There are three components to a successful sale. First your prospect needs to know that you exist. Second they need to like you enough to reach out to you for their work. Third they need to trust that you're giving them the best advice possible outside of the financial upside your business may see.
If you're missing the first one then you don't have a sale because the prospect won't ever reach out to you. If you're missing either of the other two items then the value of the work won't be as high as it could be.
Why lower value?
Above I said that without a prospect liking and trusting you the work won't be as valuable as it could be but why do I say that?
A few years ago I was referred by a client by two colleagues as my technical skills were simply the best fit for the prospect. That double referral meant that there was a high trust factor with me, but as we talked it was fairly obvious that we didn't really like each other. Our mannerisms simply grated on each other and we could feel it.
Despite this I pushed forward with a proposal for middle five figures only to have it rejected as entirely out of line with their business. They did ask if I knew anyone that would be more in line with their value though, so I referred them to a friend who could do the work and had a similar personality.
In two weeks my friend had the exact same work, they even stole most of my proposal, for a few thousand more than I had proposed all because they had the like factor.
Knowing you is all about your marketing. Do you write on your blog regularly? Do you go to the networking events that your prospects go to? Do you contribute content to other publications in your field and in your prospects field?
Building a multi-channel marketing system helps ensure that your colleagues and prospects will hear about you so they can get in touch about a purchase. If you don't stick around and play the long game then no one is going to know that you're around to even get to the next levels.
Unfortunately part of this is going to come down to simple personality compatibility. Some people will communicate in a fashion that's not easily compatible with how you communicate. Unless you can both recognize this and put in place procedures to communicate effectively it's better just to refer them on to someone that's a better fit.
For all the other prospects you encounter the best way to get them to like you is to meet them in person. If you're widely separated by geography then a video call is the next best option for building up the rapport between you and your prospect. Via video they'll be able to see your mannerisms and get to know you much better.
If for some reason you can't get a on a video call, then try a traditional voice-only phone call. At least in a phone call they'll hear your voice, which gives many clues to your personality.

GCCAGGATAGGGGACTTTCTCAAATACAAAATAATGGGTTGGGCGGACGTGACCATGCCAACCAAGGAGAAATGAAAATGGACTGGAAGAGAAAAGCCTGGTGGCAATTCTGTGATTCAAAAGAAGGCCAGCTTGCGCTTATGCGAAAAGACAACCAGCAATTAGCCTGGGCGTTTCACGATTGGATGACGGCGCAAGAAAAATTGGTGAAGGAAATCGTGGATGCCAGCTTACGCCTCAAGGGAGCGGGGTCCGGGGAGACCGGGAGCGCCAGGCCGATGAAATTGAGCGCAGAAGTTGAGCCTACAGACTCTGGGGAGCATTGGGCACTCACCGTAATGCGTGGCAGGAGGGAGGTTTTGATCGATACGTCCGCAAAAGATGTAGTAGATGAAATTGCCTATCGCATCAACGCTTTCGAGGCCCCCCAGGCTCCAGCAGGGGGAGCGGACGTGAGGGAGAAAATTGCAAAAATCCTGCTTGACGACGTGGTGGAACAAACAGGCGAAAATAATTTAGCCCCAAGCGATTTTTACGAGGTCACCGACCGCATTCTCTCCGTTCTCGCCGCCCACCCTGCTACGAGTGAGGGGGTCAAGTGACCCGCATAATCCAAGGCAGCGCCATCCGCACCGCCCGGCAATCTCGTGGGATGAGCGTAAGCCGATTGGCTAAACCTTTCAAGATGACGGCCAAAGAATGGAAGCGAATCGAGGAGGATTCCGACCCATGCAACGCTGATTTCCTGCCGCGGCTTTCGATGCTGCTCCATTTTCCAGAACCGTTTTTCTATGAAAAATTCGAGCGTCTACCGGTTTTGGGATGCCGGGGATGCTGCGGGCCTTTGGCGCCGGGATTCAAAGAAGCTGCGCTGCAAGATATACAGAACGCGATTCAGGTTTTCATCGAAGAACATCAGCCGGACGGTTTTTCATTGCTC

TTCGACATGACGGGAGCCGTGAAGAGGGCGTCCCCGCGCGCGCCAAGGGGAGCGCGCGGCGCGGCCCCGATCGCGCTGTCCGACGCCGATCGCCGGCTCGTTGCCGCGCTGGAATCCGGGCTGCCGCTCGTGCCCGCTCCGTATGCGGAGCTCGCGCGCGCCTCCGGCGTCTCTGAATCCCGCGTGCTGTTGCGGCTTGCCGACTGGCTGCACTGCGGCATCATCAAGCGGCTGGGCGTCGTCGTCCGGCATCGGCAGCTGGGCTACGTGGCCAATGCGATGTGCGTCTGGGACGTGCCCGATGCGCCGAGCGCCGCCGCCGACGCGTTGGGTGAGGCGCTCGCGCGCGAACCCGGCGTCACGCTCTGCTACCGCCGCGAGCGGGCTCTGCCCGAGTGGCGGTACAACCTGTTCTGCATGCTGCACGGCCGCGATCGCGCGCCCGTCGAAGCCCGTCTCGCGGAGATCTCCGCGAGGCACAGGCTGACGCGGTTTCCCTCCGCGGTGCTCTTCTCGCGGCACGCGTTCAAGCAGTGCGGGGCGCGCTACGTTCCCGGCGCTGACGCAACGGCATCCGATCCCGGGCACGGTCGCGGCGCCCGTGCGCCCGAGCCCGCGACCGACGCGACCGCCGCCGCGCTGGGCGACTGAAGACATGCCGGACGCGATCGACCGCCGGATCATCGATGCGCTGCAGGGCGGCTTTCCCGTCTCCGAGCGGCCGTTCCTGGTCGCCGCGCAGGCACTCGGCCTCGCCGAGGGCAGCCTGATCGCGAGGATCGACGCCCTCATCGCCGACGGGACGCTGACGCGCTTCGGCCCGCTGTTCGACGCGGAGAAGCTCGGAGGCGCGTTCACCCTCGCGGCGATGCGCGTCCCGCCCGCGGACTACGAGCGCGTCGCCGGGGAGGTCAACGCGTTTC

The worst option is to simply deal via email. Email means you lose all the verbal and non-verbal cues we are attuned to. Email-only communications are likely to lead to less trust and less liking from your prospect, and then they're likely to be more price sensitive.
As I said above, a great way to shortcut your way to trust is through referrals. The longer you're in business the more you're going to see your best clients come from referrals from past good clients and colleagues that respect you.
Next to that you need to treat your prospects as you want to be treated. If you're not the best option for them it's time to tell them that. If you're to busy to take on the work in a timeframe they want, refer them to a trusted colleague.
I recently sent a great client to a colleague saying goodbye to a few thousand dollars of work. Both the client and the colleague have sent me referrals since then for great projects that have equaled more dollars than I sent away. They both trust me to do right by their referrals because they've already seen it.
If you're just getting to know a prospect then simple straight forward honesty will go a long way to building trust. Another recent prospect had all kinds of ideas about his business that simply were terrible. While all the other consultants were happy to be paid money to help him implement these ideas that would harm his business, I spent 20 minutes writing an email to educate him why those ideas were a bad option. Out of that he dropped his conversations with all the other consultants and provided me with a large deposit to have access to my time in two months when he's ready to move.
When it's time to make a sale don't rush through it. Make sure that on top of just knowing who you are, you've invested the time to get your prospect to like and trust you to. Not only will it make the project go smoother, it's going to increase the prices you can charge.
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